LAS VEGAS (Reuters) - Nevada rancher Cliven Bundy went on trial on Monday for his role in leading a 2014 armed standoff against federal agents that became a rallying point for militia groups challenging U.S. government authority in the American West.
Bundy, two of his sons and a third follower are accused of conspiracy, assault, firearms offenses and other charges in the latest of several trials stemming from the confrontation near Bunkerville, Nevada, 75 miles (120 km) northeast of Las Vegas.
The revolt was sparked by the court-ordered roundup of Bundy’s cattle by government agents over his refusal to pay fees required to graze the herd on federal land.
Hundreds of supporters, many heavily armed, rallied to Bundy’s cause demanding that his livestock be returned. Outnumbered law enforcement officers ultimately retreated rather than risk bloodshed. No shots were ever fired.
The face-off marked a flashpoint in long-simmering tensions over federal control of public lands in the West and a precursor to Bundy’s two sons leading an armed six-week occupation of a federal wildlife center in Oregon two years later, in 2016.
Defense lawyers have generally argued that the Bunkerville defendants were exercising constitutionally protected rights to assembly and to bear arms, casting the showdown as a patriotic act of civil disobedience against government overreach.
Prosecutors have argued that armed gunmen were using force and intimidation to defy the rule of law.
Jury selection in the latest trial began on Monday morning in U.S. District Court in Las Vegas, following a three-week postponement after an unrelated mass shooting in Las Vegas on Oct. 1 in which 58 people were killed.
Standing trial with Cliven Bundy, 71, are his sons, Ammon and Ryan Bundy, who also led last year’s Oregon occupation, and a fourth defendant, Ryan Payne, a Montana resident linked by prosecutors to a militia group called Operation Mutual Aid.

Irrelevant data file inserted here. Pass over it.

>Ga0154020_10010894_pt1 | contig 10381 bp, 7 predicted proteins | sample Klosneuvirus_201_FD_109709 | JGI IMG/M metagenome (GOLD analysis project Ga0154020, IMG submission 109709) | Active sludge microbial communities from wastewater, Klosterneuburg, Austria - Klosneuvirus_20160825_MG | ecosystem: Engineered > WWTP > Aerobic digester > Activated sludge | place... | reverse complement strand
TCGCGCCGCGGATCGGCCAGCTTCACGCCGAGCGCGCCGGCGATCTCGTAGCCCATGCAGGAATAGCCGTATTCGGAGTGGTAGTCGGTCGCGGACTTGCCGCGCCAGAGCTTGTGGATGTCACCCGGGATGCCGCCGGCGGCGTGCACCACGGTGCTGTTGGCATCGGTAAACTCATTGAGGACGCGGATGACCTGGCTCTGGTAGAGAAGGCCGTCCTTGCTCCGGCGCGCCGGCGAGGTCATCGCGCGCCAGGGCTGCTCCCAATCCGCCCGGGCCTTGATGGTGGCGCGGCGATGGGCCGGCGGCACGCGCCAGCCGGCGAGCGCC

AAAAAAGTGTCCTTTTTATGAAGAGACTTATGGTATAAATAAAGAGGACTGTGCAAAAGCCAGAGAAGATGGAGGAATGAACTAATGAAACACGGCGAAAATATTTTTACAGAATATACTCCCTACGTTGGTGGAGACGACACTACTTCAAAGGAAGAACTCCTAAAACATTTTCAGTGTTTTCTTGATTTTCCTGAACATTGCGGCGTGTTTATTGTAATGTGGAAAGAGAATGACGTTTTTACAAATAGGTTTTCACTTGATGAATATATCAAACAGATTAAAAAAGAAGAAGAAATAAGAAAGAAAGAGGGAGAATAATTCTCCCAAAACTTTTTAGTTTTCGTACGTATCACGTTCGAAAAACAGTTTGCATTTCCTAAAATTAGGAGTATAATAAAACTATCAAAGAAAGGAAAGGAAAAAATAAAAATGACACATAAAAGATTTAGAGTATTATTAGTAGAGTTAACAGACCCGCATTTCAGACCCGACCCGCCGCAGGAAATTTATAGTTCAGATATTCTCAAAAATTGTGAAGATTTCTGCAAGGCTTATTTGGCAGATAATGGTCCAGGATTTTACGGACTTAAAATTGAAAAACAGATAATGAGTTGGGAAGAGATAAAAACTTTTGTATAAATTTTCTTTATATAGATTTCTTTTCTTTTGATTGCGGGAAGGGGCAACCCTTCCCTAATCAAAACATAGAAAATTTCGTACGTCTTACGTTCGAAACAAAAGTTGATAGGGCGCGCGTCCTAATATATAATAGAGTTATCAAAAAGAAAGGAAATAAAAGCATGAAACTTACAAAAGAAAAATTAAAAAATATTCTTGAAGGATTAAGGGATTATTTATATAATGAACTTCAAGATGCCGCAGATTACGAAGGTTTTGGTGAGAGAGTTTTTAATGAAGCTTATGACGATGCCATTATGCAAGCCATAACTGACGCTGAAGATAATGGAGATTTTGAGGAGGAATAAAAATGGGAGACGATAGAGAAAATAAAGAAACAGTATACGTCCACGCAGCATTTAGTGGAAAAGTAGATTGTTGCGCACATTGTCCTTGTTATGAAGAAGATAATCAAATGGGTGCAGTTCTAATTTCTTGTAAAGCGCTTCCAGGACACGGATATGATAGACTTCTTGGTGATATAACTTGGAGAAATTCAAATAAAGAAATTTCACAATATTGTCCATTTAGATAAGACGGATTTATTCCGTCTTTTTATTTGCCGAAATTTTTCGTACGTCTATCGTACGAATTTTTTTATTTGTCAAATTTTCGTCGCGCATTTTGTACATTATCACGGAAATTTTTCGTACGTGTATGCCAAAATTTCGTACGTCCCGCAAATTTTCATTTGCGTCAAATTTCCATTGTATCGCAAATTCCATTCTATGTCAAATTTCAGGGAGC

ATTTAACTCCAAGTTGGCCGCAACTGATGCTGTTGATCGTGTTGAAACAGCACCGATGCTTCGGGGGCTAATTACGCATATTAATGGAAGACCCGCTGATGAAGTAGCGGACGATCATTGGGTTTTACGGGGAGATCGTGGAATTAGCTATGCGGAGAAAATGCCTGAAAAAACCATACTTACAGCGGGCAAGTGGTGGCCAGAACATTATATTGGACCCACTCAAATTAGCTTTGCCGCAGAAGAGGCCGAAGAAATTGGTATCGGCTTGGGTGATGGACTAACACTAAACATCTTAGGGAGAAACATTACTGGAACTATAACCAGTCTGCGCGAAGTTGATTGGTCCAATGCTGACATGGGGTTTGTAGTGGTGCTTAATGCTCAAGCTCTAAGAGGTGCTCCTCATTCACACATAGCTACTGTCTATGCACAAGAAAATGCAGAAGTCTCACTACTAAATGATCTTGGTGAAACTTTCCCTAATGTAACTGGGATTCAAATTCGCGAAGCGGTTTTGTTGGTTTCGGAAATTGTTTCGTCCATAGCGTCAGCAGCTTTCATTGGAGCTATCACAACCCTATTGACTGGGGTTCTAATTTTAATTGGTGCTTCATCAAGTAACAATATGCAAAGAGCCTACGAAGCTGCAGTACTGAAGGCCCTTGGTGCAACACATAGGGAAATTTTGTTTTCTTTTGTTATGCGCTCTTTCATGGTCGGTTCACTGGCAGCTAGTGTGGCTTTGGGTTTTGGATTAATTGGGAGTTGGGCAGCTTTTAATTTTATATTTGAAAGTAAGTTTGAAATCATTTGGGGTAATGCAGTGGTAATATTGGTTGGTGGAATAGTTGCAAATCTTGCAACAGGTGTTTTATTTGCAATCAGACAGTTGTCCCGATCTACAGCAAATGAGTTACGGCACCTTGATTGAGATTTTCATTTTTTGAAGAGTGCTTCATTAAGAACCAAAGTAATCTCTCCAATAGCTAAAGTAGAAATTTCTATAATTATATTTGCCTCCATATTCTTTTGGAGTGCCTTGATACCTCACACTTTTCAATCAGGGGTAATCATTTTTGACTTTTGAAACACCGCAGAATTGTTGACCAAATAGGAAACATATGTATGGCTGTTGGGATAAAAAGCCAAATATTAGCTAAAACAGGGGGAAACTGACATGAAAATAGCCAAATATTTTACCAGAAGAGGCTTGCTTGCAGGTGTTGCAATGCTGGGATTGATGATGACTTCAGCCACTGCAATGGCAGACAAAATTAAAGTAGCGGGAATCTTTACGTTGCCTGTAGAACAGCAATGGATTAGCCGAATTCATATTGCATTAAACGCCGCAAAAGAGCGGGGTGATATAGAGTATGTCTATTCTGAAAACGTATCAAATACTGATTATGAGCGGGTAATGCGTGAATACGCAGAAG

SHOW OF UNITY
All four men chose to appear for Monday’s proceedings in red jail garb instead of civilian clothes, in what a defense lawyer said was a show of unity. The courtroom was packed with about 75 Bundy family supporters.
Judge Gloria Navarro said she expected a panel of 12 jurors and four alternates to be seated by early next week and for the trial to run through late February.
A would-be fifth trial defendant, internet blogger and radio host Peter Santilli, pleaded guilty on Oct. 6 to conspiracy and faces a possible six-year prison term.
Six lesser-known participants in the Nevada ranch showdown went on trial as a group earlier this year. Two men were found guilty, one of them sentenced to 68 years in prison. The other is awaiting sentencing.
Two of the four remaining defendants from that group were retried and acquitted, and two others pleaded guilty last week to obstructing a court order. Those two each faces up to a year in prison when sentenced.
Yet another group of six defendants, including two more Bundy sons, Dave and Mel Bundy, are due to stand trial 30 days after the current trial ends.
Ammon and Ryan Bundy, along with five other people, were previously charged with criminal conspiracy in the takeover of the Malheur National Wildlife Refuge in Oregon. That trial ended with the surprise acquittal last year of all seven.
Writing and additional reporting by Steve Gorman in Los Angeles; Editing by Peter Cooney
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